Prevalence of Mental Illness in the United States: Data Sources and Estimates [April 26, 2013] [open pdf - 280KB]
"Congress has demonstrated an interest in mental health and mental illness, and knowing how many people have a mental illness may be helpful in addressing related policy issues. Determining how many people have a mental illness can be difficult, and prevalence estimates vary. While numerous surveys include questions related to mental illness, few provide prevalence estimates of 'diagnosable mental illness', and fewer still provide national prevalence estimates of diagnosable mental illness. This report briefly describes the methodology and selected findings of three large federally funded surveys that provide national prevalence estimates of 'diagnosable mental illness': the National Comorbidity Survey Replication (NCS-R), the National Comorbidity Survey Replication Adolescent Supplement (NCS-A), and the National Survey on Drug Use and Health (NSDUH). This report presents prevalence estimates of any mental illness and serious mental illness based on each survey and ends with a brief discussion of how these prevalence estimates might inform policy discussions. One data source may be preferred over another in specific situations. For example, the NCS-R and the NCS-A are a decade old, so the NSDUH (which is conducted annually) may be preferred for more recent prevalence estimates. On the other hand, the NCS-R and the NCS-A provide prevalence estimates for specific disorders, which the NSDUH does not provide."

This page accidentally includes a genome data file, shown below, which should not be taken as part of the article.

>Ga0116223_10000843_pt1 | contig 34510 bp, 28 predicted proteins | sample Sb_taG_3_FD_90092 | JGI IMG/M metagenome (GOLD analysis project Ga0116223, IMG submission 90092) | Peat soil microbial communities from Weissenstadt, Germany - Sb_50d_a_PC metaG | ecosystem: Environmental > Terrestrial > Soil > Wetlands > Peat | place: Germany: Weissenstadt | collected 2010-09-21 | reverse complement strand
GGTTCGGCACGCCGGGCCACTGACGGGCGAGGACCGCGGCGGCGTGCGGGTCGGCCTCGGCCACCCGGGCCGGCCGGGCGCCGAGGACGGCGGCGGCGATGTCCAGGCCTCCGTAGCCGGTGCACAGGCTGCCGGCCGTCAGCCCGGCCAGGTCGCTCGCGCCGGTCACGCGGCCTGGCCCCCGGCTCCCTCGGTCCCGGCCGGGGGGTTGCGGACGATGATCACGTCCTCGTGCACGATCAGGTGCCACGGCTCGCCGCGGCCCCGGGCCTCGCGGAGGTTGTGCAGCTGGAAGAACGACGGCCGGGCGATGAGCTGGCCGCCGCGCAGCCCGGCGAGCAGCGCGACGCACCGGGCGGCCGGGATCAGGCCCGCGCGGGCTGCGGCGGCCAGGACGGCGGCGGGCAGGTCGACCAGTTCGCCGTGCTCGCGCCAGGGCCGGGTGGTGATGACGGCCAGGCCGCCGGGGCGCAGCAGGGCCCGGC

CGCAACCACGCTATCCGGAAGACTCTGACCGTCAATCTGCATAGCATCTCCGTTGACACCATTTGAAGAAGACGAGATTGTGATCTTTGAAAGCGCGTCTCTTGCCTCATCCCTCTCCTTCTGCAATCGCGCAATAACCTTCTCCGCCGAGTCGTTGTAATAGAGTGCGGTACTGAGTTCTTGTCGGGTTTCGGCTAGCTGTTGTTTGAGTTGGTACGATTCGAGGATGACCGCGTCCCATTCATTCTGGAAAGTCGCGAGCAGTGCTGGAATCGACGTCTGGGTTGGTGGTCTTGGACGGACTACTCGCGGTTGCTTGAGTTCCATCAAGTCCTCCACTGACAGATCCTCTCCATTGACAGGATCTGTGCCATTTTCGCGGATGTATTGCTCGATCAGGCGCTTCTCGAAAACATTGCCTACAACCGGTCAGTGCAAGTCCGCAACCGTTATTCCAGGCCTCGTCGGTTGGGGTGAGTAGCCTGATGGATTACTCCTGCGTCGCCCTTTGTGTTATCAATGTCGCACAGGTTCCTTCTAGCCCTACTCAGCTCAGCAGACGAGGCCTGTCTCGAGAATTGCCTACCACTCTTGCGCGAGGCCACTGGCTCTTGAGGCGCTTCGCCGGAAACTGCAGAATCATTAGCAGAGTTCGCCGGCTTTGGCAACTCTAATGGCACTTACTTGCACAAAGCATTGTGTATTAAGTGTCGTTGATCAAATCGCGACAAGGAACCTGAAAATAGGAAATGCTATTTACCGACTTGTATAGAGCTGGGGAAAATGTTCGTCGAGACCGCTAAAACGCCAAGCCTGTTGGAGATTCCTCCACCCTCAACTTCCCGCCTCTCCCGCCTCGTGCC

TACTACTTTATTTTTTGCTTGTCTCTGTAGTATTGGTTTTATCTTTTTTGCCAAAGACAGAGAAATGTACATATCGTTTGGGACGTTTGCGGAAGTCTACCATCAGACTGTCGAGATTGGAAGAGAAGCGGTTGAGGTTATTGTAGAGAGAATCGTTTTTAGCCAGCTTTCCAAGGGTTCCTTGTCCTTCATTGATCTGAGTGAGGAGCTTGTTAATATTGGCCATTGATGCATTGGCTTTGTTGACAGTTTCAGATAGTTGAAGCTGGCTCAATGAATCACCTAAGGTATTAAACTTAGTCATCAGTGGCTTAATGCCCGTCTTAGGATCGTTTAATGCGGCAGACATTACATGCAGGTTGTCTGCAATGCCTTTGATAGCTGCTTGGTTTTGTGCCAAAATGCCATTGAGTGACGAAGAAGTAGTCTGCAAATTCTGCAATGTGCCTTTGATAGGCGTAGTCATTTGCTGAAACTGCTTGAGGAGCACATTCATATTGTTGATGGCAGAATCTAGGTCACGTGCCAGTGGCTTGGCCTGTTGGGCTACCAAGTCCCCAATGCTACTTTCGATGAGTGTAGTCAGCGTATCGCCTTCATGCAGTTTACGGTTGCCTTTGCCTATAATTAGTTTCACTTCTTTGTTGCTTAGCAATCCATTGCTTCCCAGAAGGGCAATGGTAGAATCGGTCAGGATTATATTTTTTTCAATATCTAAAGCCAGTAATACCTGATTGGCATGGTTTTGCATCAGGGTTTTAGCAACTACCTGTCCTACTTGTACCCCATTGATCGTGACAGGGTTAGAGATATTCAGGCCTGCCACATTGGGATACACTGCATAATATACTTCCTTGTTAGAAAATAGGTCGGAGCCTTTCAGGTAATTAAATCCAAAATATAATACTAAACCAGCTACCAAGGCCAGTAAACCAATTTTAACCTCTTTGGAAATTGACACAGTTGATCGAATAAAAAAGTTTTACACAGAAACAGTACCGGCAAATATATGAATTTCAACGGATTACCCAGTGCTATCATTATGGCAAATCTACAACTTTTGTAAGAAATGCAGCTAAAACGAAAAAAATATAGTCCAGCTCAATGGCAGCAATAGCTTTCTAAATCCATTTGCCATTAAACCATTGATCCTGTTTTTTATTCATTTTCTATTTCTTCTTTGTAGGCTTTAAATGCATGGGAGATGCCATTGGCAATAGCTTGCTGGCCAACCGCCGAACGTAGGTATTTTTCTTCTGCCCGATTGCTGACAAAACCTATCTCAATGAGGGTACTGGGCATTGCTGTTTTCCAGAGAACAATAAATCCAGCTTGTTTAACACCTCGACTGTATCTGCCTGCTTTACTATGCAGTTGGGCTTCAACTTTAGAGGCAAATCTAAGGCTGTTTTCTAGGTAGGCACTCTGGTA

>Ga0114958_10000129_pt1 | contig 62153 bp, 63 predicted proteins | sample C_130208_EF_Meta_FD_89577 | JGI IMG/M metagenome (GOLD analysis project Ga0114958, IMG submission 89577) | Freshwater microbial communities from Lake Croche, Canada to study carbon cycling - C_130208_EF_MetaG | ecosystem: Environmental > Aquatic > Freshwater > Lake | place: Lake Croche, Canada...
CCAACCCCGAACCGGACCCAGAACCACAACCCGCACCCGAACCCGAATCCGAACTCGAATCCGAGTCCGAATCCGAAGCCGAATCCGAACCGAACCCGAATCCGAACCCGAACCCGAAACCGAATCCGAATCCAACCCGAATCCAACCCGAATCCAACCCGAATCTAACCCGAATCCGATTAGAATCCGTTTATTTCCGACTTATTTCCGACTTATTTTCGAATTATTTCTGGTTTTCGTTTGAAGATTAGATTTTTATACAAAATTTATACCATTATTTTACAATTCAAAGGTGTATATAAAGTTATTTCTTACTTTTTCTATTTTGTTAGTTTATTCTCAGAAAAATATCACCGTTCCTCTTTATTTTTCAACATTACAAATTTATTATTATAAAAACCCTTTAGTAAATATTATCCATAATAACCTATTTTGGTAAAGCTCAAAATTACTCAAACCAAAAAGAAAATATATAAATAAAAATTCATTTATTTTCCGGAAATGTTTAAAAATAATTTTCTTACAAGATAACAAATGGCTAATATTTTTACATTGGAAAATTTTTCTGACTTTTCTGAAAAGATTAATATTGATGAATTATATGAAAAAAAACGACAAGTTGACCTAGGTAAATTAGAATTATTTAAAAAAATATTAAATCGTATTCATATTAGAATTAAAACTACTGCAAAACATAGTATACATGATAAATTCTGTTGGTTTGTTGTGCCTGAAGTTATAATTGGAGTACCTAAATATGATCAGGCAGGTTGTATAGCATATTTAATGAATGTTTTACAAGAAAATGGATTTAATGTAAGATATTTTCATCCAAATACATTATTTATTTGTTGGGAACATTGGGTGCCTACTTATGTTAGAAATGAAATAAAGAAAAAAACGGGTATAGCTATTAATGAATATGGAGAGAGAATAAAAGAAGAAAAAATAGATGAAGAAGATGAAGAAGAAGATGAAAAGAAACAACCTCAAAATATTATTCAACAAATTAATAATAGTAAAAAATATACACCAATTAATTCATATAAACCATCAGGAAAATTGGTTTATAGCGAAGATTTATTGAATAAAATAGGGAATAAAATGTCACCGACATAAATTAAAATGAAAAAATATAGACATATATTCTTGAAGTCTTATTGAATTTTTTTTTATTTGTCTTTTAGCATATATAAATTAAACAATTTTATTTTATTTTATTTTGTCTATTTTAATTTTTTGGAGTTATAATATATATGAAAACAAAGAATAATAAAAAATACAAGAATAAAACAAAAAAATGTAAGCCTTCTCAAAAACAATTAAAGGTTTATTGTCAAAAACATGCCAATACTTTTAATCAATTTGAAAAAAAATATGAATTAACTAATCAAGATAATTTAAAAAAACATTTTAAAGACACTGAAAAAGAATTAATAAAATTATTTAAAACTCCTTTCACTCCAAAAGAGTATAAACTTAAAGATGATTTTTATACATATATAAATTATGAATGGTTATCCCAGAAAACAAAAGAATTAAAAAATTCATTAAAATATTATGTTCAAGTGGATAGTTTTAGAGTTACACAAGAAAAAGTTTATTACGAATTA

CRS Report for Congress, R43047